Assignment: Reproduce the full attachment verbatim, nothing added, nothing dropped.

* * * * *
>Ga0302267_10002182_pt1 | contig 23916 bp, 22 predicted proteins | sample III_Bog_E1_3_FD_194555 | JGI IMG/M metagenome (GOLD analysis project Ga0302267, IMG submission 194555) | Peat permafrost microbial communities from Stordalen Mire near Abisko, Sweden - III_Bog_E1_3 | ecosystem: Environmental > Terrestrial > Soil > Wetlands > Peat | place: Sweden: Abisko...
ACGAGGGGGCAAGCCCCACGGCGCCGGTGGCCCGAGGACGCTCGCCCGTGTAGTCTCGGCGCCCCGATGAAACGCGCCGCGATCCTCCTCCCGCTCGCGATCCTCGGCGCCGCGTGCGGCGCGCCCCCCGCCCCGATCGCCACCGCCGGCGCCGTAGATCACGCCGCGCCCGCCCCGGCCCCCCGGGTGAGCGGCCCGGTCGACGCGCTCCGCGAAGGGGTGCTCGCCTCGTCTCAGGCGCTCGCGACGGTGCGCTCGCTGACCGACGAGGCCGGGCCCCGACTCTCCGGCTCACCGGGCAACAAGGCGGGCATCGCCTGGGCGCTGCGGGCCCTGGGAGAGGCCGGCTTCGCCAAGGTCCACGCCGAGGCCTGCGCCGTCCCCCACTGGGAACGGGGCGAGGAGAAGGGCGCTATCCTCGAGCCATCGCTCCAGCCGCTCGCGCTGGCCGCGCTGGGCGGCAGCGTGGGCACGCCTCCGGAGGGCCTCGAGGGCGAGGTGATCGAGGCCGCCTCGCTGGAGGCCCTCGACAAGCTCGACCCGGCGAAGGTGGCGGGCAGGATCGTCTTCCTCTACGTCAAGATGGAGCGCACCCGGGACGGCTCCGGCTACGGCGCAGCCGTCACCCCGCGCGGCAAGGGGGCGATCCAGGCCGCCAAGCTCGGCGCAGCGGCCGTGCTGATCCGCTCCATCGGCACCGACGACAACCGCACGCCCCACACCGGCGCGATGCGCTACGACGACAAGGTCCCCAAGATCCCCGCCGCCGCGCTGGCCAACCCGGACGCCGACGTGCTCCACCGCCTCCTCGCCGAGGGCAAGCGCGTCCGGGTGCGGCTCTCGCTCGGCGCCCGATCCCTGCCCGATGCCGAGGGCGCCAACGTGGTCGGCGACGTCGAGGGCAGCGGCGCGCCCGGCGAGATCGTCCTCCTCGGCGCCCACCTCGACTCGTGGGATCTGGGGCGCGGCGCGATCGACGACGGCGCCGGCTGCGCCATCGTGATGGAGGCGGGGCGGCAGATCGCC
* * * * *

>Ga0302267_10002182_pt1 | contig 23916 bp, 22 predicted proteins | sample III_Bog_E1_3_FD_194555 | JGI IMG/M metagenome (GOLD analysis project Ga0302267, IMG submission 194555) | Peat permafrost microbial communities from Stordalen Mire near Abisko, Sweden - III_Bog_E1_3 | ecosystem: Environmental > Terrestrial > Soil > Wetlands > Peat | place: Sweden: Abisko...
ACGAGGGGGCAAGCCCCACGGCGCCGGTGGCCCGAGGACGCTCGCCCGTGTAGTCTCGGCGCCCCGATGAAACGCGCCGCGATCCTCCTCCCGCTCGCGATCCTCGGCGCCGCGTGCGGCGCGCCCCCCGCCCCGATCGCCACCGCCGGCGCCGTAGATCACGCCGCGCCCGCCCCGGCCCCCCGGGTGAGCGGCCCGGTCGACGCGCTCCGCGAAGGGGTGCTCGCCTCGTCTCAGGCGCTCGCGACGGTGCGCTCGCTGACCGACGAGGCCGGGCCCCGACTCTCCGGCTCACCGGGCAACAAGGCGGGCATCGCCTGGGCGCTGCGGGCCCTGGGAGAGGCCGGCTTCGCCAAGGTCCACGCCGAGGCCTGCGCCGTCCCCCACTGGGAACGGGGCGAGGAGAAGGGCGCTATCCTCGAGCCATCGCTCCAGCCGCTCGCGCTGGCCGCGCTGGGCGGCAGCGTGGGCACGCCTCCGGAGGGCCTCGAGGGCGAGGTGATCGAGGCCGCCTCGCTGGAGGCCCTCGACAAGCTCGACCCGGCGAAGGTGGCGGGCAGGATCGTCTTCCTCTACGTCAAGATGGAGCGCACCCGGGACGGCTCCGGCTACGGCGCAGCCGTCACCCCGCGCGGCAAGGGGGCGATCCAGGCCGCCAAGCTCGGCGCAGCGGCCGTGCTGATCCGCTCCATCGGCACCGACGACAACCGCACGCCCCACACCGGCGCGATGCGCTACGACGACAAGGTCCCCAAGATCCCCGCCGCCGCGCTGGCCAACCCGGACGCCGACGTGCTCCACCGCCTCCTCGCCGAGGGCAAGCGCGTCCGGGTGCGGCTCTCGCTCGGCGCCCGATCCCTGCCCGATGCCGAGGGCGCCAACGTGGTCGGCGACGTCGAGGGCAGCGGCGCGCCCGGCGAGATCGTCCTCCTCGGCGCCCACCTCGACTCGTGGGATCTGGGGCGCGGCGCGATCGACGACGGCGCCGGCTGCGCCATCGTGATGGAGGCGGGGCGGCAGATCGCC